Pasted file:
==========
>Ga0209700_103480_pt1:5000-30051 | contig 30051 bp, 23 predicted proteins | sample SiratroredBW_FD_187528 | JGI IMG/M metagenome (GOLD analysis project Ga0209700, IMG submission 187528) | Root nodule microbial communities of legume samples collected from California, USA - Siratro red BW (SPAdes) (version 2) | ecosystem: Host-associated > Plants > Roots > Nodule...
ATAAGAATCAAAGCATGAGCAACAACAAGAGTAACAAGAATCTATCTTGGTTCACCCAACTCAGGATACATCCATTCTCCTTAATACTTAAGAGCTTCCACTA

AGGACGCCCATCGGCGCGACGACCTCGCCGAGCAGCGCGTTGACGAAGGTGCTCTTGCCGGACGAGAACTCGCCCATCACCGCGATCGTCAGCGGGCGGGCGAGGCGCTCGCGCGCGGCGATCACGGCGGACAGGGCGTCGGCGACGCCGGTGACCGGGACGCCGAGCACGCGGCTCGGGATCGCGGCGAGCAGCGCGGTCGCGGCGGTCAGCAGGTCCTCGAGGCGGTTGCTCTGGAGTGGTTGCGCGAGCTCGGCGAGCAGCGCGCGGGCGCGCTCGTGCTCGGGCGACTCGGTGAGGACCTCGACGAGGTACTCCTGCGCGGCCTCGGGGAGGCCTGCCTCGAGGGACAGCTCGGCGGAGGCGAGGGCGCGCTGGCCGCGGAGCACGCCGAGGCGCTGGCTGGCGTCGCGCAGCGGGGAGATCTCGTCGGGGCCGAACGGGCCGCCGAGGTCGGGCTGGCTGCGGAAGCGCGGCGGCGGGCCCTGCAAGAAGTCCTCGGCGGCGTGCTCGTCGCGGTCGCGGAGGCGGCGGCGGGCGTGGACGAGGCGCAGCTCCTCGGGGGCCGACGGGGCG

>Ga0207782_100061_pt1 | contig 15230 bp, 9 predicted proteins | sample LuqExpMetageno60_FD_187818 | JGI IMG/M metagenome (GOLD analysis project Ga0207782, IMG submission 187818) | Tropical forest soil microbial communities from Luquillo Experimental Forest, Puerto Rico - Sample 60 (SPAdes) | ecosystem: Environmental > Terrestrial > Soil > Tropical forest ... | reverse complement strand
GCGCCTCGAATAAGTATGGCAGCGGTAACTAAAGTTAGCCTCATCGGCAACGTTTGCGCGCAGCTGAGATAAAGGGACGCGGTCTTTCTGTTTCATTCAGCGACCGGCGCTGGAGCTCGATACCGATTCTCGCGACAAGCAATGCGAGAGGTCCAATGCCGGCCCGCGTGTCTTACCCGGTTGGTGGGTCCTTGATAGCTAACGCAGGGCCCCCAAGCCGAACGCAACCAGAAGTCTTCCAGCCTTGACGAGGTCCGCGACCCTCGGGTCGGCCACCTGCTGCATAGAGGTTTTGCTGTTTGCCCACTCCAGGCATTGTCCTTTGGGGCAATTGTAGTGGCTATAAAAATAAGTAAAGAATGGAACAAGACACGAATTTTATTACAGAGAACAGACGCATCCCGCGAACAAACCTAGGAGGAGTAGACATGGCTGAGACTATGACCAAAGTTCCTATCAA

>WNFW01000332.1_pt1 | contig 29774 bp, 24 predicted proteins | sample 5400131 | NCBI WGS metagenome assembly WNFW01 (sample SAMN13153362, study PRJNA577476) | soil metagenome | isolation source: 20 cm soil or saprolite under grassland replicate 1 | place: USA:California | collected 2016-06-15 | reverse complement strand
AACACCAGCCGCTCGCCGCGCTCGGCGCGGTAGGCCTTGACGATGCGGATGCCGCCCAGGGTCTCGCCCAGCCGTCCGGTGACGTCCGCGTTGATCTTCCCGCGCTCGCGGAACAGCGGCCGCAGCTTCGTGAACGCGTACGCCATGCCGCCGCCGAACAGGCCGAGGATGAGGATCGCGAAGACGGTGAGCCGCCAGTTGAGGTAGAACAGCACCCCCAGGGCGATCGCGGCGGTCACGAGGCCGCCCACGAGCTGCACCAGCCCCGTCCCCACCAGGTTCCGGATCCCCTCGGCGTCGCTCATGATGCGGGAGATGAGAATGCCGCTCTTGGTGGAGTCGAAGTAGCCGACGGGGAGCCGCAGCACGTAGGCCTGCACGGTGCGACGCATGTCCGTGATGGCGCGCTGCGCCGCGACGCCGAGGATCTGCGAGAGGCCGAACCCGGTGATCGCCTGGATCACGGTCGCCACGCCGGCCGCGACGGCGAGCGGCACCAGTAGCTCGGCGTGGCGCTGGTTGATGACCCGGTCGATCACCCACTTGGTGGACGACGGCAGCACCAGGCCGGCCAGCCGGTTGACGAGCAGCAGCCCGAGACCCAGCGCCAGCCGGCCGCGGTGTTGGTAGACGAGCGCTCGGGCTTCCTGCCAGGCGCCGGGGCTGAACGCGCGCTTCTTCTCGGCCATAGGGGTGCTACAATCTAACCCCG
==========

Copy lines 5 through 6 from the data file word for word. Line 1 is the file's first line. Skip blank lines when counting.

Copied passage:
GCGCCTCGAATAAGTATGGCAGCGGTAACTAAAGTTAGCCTCATCGGCAACGTTTGCGCGCAGCTGAGATAAAGGGACGCGGTCTTTCTGTTTCATTCAGCGACCGGCGCTGGAGCTCGATACCGATTCTCGCGACAAGCAATGCGAGAGGTCCAATGCCGGCCCGCGTGTCTTACCCGGTTGGTGGGTCCTTGATAGCTAACGCAGGGCCCCCAAGCCGAACGCAACCAGAAGTCTTCCAGCCTTGACGAGGTCCGCGACCCTCGGGTCGGCCACCTGCTGCATAGAGGTTTTGCTGTTTGCCCACTCCAGGCATTGTCCTTTGGGGCAATTGTAGTGGCTATAAAAATAAGTAAAGAATGGAACAAGACACGAATTTTATTACAGAGAACAGACGCATCCCGCGAACAAACCTAGGAGGAGTAGACATGGCTGAGACTATGACCAAAGTTCCTATCAA

>WNFW01000332.1_pt1 | contig 29774 bp, 24 predicted proteins | sample 5400131 | NCBI WGS metagenome assembly WNFW01 (sample SAMN13153362, study PRJNA577476) | soil metagenome | isolation source: 20 cm soil or saprolite under grassland replicate 1 | place: USA:California | collected 2016-06-15 | reverse complement strand